We are planning an AC microgrid.
16. Who will be monitoring/operating the control systems? Will the Pali Microgrid have to hire an operator?
Microgrid controllers come with a service contract whereby the controller company monitors the system and provides real-time information to the customers. There are several companies that do this, and we will put out an RFP closer to the beginning of phase 2. There is a recurring cost associated with this service.
17. How do we connect the microgrid together in phase 2? What will homes need to be able to connect to the microgrid?
This depends on your existing electrical panel and system components. Connecting to the microgrid may require some additional hardware and cloud-based software. However, much of the work will be done on LADWP’s side of your meter. All homes in the community are already connected via LADWP’s distribution system. The microgrid will use this existing distribution system in tandem with controller hardware installed at each home and a cloud-based software system to manage the flow of electricity.
18. How is this project being financed?
Homeowners and other property owners in the Palisades will individually invest to install solar panels, battery storage, and a control system. Financing options are available from selected installers.
19. How do I decide if it makes financial sense to invest in solar + batteries or the microgrid?
Installers proposals will provide a payback analysis based on your current LADWP bills. However, that’s simply the financial return. Increased resilience and climate benefits are hard to quantify.
20. What’s this I hear about a proposed law in California that will increase the cost of solar for homeowners?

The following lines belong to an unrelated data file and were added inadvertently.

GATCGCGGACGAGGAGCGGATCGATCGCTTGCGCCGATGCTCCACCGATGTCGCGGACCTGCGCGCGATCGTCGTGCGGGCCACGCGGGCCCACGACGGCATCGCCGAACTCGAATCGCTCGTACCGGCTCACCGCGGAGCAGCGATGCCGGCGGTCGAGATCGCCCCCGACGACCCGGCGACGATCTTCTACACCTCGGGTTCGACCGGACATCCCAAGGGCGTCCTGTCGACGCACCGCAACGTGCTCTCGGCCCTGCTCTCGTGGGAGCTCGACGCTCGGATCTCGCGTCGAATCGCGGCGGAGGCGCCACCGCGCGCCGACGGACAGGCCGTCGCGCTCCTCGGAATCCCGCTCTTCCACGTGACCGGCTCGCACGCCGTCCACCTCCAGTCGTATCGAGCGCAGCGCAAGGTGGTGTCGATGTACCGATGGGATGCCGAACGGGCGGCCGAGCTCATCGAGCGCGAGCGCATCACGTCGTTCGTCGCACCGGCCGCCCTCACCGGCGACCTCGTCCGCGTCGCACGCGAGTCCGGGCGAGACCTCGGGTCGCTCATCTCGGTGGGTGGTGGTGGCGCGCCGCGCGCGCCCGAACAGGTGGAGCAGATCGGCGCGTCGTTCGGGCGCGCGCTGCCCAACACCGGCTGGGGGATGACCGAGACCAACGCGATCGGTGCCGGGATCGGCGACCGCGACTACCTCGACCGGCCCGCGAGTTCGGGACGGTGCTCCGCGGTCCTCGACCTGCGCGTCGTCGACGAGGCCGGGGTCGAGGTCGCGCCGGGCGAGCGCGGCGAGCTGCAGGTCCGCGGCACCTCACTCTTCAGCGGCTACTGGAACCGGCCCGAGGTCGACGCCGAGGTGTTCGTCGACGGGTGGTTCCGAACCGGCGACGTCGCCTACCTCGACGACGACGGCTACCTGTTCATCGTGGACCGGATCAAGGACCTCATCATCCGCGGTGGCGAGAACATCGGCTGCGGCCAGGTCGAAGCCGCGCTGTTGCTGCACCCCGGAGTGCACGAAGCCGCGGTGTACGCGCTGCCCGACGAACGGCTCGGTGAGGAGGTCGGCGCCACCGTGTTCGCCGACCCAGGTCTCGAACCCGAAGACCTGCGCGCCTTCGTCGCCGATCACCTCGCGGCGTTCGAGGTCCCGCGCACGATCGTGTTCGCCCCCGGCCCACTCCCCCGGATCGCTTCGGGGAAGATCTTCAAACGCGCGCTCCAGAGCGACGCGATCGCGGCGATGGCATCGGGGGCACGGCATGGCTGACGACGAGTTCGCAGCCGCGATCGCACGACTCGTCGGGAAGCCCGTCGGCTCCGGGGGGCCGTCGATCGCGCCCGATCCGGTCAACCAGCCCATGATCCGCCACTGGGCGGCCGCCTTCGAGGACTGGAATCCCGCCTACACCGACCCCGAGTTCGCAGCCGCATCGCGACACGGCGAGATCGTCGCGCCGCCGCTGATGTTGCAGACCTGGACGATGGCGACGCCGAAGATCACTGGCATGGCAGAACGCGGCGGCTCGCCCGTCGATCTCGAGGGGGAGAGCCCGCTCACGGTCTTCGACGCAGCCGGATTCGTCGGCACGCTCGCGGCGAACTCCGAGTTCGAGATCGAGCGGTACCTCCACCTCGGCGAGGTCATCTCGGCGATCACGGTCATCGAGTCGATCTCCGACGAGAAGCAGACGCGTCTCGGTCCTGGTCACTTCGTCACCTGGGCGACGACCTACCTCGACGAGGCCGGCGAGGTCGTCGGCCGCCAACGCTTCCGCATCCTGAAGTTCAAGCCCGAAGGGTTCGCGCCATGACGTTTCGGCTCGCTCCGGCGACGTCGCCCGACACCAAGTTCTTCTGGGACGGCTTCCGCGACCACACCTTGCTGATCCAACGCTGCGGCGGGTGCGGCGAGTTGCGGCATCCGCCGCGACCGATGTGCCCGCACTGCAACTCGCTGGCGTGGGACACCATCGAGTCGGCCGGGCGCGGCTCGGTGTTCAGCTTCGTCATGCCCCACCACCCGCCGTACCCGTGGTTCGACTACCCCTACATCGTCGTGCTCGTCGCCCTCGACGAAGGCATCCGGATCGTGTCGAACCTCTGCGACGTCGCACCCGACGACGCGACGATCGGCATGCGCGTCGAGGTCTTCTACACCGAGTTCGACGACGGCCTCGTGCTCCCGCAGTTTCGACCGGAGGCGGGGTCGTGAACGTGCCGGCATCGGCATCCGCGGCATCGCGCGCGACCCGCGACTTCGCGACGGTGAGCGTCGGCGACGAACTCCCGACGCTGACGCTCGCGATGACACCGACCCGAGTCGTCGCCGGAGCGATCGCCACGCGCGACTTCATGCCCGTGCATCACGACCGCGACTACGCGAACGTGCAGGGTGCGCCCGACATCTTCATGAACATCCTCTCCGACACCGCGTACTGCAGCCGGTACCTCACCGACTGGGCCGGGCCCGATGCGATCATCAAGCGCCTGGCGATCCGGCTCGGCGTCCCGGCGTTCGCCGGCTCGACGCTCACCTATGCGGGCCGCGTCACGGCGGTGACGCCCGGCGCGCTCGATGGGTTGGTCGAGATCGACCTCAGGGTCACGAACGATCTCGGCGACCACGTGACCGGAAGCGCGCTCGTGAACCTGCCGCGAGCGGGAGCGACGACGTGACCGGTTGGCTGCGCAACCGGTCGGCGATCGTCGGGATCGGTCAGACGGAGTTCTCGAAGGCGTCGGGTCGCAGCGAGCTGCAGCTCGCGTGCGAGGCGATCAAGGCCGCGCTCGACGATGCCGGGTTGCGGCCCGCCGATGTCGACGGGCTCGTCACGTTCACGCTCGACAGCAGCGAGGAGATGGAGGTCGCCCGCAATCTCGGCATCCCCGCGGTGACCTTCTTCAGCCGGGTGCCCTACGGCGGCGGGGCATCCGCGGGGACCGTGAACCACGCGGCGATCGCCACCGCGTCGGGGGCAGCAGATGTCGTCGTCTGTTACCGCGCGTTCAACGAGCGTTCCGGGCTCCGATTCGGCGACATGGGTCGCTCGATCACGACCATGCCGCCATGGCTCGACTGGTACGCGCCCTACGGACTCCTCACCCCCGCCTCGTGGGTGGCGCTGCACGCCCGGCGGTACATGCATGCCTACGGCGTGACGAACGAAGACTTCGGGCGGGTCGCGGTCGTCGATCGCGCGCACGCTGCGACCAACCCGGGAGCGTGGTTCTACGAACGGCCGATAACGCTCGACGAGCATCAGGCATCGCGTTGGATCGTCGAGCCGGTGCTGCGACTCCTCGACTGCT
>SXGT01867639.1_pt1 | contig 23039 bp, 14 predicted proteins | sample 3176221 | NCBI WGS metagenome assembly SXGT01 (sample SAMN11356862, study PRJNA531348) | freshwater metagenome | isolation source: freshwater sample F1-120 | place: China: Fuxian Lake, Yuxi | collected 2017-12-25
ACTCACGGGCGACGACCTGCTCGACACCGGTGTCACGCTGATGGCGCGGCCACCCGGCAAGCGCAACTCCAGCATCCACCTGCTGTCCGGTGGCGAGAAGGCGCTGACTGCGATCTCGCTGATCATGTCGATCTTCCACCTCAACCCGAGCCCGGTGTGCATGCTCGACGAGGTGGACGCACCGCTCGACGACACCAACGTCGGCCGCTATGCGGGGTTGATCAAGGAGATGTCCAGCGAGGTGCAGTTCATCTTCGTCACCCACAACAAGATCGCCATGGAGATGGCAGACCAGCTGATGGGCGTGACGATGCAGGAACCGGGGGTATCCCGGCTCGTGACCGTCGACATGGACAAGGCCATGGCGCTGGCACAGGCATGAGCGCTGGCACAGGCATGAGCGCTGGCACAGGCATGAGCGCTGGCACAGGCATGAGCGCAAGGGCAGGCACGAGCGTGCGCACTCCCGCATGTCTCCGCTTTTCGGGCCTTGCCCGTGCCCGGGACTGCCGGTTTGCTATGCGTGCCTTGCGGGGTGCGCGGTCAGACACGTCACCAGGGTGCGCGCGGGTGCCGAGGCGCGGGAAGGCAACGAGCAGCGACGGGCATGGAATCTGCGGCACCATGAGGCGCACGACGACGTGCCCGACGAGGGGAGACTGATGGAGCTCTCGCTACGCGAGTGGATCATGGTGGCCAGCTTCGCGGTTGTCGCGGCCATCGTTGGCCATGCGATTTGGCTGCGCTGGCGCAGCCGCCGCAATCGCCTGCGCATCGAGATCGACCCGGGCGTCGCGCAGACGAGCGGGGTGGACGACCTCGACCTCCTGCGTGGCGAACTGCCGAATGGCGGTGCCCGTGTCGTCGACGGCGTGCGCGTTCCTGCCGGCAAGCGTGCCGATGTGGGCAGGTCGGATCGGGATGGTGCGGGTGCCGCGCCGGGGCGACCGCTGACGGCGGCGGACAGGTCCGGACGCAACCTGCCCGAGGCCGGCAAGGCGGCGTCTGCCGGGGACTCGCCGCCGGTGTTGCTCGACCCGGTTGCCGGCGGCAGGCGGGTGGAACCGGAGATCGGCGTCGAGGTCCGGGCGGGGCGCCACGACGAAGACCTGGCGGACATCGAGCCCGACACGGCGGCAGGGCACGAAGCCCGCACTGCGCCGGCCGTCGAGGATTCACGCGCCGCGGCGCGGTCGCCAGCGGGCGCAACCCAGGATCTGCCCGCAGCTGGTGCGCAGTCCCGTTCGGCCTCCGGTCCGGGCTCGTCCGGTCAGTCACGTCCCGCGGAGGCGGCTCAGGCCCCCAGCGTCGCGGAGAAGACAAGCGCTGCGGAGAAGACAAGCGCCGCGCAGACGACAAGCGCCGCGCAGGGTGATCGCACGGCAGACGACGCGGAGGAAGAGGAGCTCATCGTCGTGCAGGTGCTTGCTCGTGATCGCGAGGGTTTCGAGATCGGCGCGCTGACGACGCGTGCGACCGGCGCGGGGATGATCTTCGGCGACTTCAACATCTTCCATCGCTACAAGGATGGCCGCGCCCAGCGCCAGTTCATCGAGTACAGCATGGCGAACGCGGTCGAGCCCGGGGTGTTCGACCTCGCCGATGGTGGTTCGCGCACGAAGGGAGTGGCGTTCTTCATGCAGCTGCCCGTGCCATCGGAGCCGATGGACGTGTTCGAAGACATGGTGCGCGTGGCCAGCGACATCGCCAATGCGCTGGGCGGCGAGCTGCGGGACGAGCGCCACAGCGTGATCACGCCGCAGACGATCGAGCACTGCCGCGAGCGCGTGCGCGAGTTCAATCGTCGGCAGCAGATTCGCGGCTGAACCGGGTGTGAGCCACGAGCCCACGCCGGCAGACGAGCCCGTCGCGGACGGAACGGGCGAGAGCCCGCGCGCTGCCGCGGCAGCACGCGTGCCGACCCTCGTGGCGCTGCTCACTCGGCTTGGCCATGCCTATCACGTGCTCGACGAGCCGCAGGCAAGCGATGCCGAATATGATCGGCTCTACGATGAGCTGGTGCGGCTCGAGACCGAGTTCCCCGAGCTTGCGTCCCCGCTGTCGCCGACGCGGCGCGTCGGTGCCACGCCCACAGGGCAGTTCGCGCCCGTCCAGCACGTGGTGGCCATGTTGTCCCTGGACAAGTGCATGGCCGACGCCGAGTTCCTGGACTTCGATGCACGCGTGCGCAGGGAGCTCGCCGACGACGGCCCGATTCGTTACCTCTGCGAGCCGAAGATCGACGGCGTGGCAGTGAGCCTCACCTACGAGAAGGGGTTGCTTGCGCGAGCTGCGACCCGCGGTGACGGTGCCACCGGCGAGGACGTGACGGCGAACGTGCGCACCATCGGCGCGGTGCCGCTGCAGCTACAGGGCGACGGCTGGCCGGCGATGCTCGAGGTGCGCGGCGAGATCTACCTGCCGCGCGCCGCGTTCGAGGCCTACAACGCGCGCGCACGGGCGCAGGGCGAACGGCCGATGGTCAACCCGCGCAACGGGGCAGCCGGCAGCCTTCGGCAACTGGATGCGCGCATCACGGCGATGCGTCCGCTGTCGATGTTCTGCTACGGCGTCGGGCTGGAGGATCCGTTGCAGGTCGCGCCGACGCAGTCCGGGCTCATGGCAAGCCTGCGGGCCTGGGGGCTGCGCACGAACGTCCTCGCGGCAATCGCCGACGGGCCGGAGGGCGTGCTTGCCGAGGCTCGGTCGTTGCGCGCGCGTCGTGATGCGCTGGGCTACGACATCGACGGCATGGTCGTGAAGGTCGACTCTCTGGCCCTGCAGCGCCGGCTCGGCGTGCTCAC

The California Public Utilities Commission (CPUC) has proposed a new Net Energy Metering (NEM) tariff which will reduce incentives and effectively increase the cost of solar for homeowners. However, CPUC only governs investor-owned utilities. LADWP, which serves the Palisades, is a municipal utility and would need to change net metering on its own re-rating schedule, which will not happen for several years. As a result, the time for Palisadians to go solar is now.
21. LADP seems resistant to the widespread use of solar energy. Do you anticipate that LADWP will support the Pali Microgrid?
Yes. LADWP has a long-range goal of significantly expanding its reliance on clean energy resources as part of its 100% clean energy initiative. In 2016, 5% of LADWP’s power resources came from solar. LADWP’s goal is to get to 100% renewable energy by 2045. Resilient Palisades believes that the Pali Microgrid will be consistent with, and further, LADWP’s renewable energy goals, and that LADWP therefore will support the initiative.
Importantly, we have already established a working relationship with key officials at LADWP and expect to have an ongoing dialogue with them about the Pali Microgrid. LADWP officials appear to recognize that they will need to develop a framework for enabling microgrids and have stated they are excited to work with Resilient Palisades to develop the first microgrid in their service area. LADWP’s involvement in the development of the Pali Microgrid will be critical to our success.
Although a small fraction of homes and businesses in the Palisades currently have solar installed, we expect that solar panels will become increasingly more common over time. Solar panels are now required to be installed on all newly built single-family residences and multi-family residences up to three stories high, meaning new home builds in the Palisades will have solar installed.
22. Is there a way to expedite permitting for the installation of solar panels and home battery storage?
We have already established a working relationship with key officials at LADWP and expect to have an ongoing dialogue with them about the Pali Microgrid, including on the topic of permitting and connecting participating Pali Microgrid homes to the LADWP grid in an efficient and safe way. We will update our website with relevant permitting and interconnection information as LADWP makes it available to us.